Invite Grandma: The Benefits of Multigenerational Travel
Want to take advantage of limited vacation time and keep close to your extended family? Give multigenerational travel a try!
Murphy’s Law dictates that accidents can and will happen—and this old adage holds true even if you are relaxing on a quiet white sandy beach far from home. Don’t forget to pack a first aid kit when getting ready for your family vacation. Family Travel Guides offer an extensive list of suggested items (www.familytravelguides.com/articles/safety/1staidkt.html)—examples include everything from band-aids to Adolph’s Meat Tenderizer (when mixed with water, it makes paste for treating bug bites).
If anyone in your family takes prescription medication, be sure to bring along extras and pack them in different bags in case one bag is lost or stolen. You may also wish to contact your health insurance company and inquire about the possibility of filling your prescription while out-of-state or -country.
When traveling with children, be sure to bring along a clear and current photo of your child. If you should happen to get separated, the authorities will want you to provide an up-to-date picture. Another good idea is to make index cards with your child’s name, your name, your hotel or campground address (or where your cruise ship is currently docked) with phone number, and the phone number of a close friend or relative back home. Don’t let your child, accompanied by an adult or not, adventure out without this card. Bring extras along with you so you can update this information on each leg of your tour.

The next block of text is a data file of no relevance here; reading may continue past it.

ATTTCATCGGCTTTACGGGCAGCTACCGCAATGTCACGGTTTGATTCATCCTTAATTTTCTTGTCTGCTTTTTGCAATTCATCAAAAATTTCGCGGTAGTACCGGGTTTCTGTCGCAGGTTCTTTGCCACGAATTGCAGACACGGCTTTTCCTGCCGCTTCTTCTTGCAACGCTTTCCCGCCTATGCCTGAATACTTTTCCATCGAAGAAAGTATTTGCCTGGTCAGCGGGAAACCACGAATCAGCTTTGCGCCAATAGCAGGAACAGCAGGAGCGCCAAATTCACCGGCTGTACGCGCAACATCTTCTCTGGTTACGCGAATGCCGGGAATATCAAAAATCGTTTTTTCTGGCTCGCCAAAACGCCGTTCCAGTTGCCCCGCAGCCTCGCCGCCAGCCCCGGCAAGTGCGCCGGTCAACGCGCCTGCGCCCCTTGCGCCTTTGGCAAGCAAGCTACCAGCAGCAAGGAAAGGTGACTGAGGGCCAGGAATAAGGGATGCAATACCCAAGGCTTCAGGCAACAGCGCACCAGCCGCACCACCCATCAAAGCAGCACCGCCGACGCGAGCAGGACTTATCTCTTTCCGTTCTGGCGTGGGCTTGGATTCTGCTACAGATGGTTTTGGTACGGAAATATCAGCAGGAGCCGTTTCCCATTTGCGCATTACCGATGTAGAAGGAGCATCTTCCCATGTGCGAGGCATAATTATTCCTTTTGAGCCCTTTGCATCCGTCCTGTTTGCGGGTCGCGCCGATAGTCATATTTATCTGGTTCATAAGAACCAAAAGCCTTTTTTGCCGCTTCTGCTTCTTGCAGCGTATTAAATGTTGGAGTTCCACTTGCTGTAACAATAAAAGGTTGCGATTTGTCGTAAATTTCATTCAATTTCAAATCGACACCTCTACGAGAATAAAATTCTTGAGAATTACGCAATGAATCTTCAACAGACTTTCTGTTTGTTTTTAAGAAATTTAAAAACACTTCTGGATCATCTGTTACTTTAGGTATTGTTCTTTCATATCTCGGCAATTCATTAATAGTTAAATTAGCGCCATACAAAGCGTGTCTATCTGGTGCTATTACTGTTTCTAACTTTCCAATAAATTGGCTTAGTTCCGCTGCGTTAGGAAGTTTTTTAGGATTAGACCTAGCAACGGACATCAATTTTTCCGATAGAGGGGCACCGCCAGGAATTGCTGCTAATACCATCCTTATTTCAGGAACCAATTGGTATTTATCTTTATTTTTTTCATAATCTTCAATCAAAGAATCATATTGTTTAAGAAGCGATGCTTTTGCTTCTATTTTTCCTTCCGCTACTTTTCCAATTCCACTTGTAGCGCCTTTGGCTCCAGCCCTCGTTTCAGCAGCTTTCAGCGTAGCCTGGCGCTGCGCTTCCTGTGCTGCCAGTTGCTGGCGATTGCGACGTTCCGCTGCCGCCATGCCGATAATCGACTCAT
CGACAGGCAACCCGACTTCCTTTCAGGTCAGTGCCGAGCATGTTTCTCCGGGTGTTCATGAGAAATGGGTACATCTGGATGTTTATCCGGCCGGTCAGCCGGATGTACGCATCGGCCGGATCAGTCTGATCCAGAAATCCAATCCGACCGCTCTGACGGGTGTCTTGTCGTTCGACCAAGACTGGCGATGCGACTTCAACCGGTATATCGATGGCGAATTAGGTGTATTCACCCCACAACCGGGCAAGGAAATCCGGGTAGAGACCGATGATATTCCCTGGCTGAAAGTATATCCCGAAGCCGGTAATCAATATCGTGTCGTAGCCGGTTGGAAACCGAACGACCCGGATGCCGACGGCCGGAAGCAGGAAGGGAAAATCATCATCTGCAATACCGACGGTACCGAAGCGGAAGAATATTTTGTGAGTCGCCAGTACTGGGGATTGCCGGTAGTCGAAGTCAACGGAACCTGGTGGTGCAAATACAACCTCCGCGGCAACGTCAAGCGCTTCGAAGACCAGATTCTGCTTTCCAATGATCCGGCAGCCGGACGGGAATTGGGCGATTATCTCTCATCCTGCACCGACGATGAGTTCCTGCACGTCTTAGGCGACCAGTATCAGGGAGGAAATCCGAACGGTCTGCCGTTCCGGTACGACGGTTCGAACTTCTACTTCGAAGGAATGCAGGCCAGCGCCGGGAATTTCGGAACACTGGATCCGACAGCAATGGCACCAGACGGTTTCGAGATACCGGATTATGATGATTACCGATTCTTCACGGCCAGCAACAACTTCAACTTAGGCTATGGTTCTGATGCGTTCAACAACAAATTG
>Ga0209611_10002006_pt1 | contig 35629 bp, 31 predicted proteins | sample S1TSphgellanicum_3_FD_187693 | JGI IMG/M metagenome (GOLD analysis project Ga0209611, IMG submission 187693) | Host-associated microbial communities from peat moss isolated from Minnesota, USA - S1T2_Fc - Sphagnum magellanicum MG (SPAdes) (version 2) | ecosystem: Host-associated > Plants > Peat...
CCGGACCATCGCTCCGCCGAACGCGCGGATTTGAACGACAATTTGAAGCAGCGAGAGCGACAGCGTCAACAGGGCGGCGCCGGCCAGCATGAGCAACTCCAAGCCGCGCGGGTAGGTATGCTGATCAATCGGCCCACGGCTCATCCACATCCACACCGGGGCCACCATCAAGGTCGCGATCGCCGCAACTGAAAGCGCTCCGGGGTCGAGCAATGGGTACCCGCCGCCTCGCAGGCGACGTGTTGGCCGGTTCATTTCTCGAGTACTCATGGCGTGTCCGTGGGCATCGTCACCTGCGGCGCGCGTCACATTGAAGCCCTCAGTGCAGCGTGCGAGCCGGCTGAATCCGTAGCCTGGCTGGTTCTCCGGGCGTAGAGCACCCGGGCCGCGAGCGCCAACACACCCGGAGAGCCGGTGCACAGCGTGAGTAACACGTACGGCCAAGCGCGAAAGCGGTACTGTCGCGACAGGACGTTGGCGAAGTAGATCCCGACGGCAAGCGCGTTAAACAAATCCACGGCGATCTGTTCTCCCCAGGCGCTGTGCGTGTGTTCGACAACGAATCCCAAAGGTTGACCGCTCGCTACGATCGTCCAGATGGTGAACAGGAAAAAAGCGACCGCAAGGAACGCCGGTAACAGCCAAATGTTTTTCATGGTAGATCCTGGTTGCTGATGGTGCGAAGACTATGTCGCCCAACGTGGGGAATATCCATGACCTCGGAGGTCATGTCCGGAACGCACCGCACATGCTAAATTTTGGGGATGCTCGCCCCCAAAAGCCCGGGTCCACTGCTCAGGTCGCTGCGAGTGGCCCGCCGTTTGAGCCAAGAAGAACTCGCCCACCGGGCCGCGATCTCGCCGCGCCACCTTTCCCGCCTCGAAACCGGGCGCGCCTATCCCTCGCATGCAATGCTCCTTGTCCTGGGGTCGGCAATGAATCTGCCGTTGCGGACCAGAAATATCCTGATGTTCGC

Remember during your preliminary planning that your family doesn’t necessarily need to be together at all times—even though you are traveling together en masse. A common misconception with any family trip involving multiple members is that the family should be together at all times. Some families find success and enjoyment with scheduling separate activities during the day and coming together in the evening to share a meal and take turns exchanging stories from the day’s experiences.
Also, plan on mixing up your family dynamic for certain side trips. Let grandpa and grandma take the baby on one day while you and your older child or teen enjoy some time together. Enlist the help of grandma and grandpa for babysitting duty while you and your spouse spend an evening out on the town. Or, have a “girls’ day” at the beach while the men in your family take in a round of golf.
Whether you decide to plan a multigenerational family camping trip or put together a European vacation—the location makes no difference—coming together as a family to plan and travel is a wonderful way to build memories that will last a lifetime. Bon Voyage!
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